For the first time since we came to Shetland in 2003 we went out to one of these halls – the Anderson High School. You can buy tickets to the Town Hall, but “only tourists do that.” My wife was offered tickets to the Anderson and who are we to turn down an offer like that? Each squad, following some pre-determined sequence, visits each hall and it’s considered bad form if all 47 squads haven’t got around all 11 halls by Wednesday at 7AM. We bailed out at half 5, finally declaring full of the fantastic spread of food laid on, finished with the endless tea and coffee available, and having seen all bar about the last half-dozen squads perform. That’s right, perform. Each squad has an act to entertain the guests of the hall, followed by a dance or two from a resident ceilidh band – in our case, Da Fustra (YouTube them, it’s worth it if you like accordion/fiddle music). In no particular order (and missing out loads as there were far too many to remember), we had…
- Pink rabbits dancing around a huge phallic symbol
- Trows sort-of dancing
- Monkeys performing The Lazy Song (complete with a rather skilled trombonist)
- Aerobic-class grannies
- Strumphosentatz (YouTube again, this was genius)
- A dancing SWAT team controlled by a computer hacker in a coat rather like mine
- A couple of odd local-politics satire skits (Bremner, Bird and Fortune have nothing to worry about)
- A team of decent M.C. Hammer tribute acts
- The Jarl Squad themselves (singing “Enjoy Yourself (It’s later than you think!)”
- An Arabian Nights-themed squad performing a bed-of-nails and levitation trick
- A squad who performed the T-Mobile Royal Wedding superbly
- A squad of sharp-dressed men in black suits and hats, Madness-style, accompanied by the group Bombskare. These guys stayed and performed a couple of numbers for everyone – and I mean everyone – in the hall to dance to. Bombskare then went on to play a concert in Lerwick last night. I would’ve gone but I was, as they say at home, neither use to man nor beast. I’ll catch them next time they’re up here.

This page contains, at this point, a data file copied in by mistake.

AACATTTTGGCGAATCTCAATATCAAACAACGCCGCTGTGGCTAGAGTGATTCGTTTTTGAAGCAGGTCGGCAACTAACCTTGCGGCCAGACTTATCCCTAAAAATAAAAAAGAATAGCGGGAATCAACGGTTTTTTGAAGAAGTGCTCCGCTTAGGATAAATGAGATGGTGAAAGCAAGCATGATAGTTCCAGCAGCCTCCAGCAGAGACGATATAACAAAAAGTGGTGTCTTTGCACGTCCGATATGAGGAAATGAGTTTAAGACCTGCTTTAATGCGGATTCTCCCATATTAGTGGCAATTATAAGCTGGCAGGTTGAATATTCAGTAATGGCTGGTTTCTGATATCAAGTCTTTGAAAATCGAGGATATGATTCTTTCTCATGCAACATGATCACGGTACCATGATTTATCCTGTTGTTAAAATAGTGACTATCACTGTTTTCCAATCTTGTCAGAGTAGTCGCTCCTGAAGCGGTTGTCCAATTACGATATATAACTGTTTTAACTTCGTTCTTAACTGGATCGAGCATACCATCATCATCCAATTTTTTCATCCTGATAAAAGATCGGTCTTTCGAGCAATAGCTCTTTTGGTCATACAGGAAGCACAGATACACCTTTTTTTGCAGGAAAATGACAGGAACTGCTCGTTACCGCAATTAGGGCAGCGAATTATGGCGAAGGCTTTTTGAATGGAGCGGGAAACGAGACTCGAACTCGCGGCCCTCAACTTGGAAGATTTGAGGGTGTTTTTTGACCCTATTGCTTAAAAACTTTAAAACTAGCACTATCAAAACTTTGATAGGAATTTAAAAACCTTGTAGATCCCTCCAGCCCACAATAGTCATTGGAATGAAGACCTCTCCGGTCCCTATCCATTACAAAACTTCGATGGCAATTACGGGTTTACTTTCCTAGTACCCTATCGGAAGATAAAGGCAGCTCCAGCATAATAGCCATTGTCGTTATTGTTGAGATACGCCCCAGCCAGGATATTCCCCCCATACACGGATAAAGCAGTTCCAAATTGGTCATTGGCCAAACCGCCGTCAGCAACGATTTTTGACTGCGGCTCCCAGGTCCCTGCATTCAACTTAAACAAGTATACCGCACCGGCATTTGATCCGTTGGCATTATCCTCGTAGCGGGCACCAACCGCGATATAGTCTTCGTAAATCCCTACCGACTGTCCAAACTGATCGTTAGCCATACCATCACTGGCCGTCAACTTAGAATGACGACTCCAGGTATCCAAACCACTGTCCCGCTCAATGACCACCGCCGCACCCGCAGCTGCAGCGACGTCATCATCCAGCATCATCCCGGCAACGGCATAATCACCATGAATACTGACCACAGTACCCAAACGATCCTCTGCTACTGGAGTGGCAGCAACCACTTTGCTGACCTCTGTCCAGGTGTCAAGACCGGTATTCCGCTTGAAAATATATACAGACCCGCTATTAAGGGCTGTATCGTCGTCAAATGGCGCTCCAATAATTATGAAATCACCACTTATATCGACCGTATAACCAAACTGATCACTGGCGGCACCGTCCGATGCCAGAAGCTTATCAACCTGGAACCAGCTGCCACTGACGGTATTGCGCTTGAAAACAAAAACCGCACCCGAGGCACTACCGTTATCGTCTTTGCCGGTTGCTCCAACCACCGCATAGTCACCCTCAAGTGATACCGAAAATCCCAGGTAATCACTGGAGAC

And there was more! Much, much, more. Some of the acts were more cryptic in their meanings than others. The computer hacker was a news story from last year where the Met swooped in to arrest an alleged member of Anonymous without informing the Sheriff, Northern Constabulary or anyone else local – that was genius, they’d choreographed their routine brilliantly, danced it superbly and finished it off to the tune of The Bill with a lone Met Copper making the arrest. Think the “Cuban Pete” routine from “The Mask” where he’s got the police all dancing to his tune and you’re not far from the mark, only they hit half a dozen different pop videos during their number. Others weren’t so clear to me – in some respects I’ve still got an outsider’s eyes to local politics. When you did understand what a Squad was doing it was akin to solving a clue in the Times Cryptic Crossword.
Anyway. 2 days later and I’m still feeling the effects. I’m tired, happy, and my coat still smells of the paraffin they use on the torches.
Is it worth coming to Shetland to see it? Bloody hell, yes! We had guests this year and they were blown away. Was it worth going to a hall? Hell, yes! Might do it again next year, depends on being able to get a babysitter. After all, everyone local seems to be busy that night…
Oh, and they start them young up here. The Jarl’s brother knows he’s going to be Guizer Jarl soon – 2019 to be precise. But all the schools and nurseries have their own little Up Helly A’s. Here’s my own Jarl.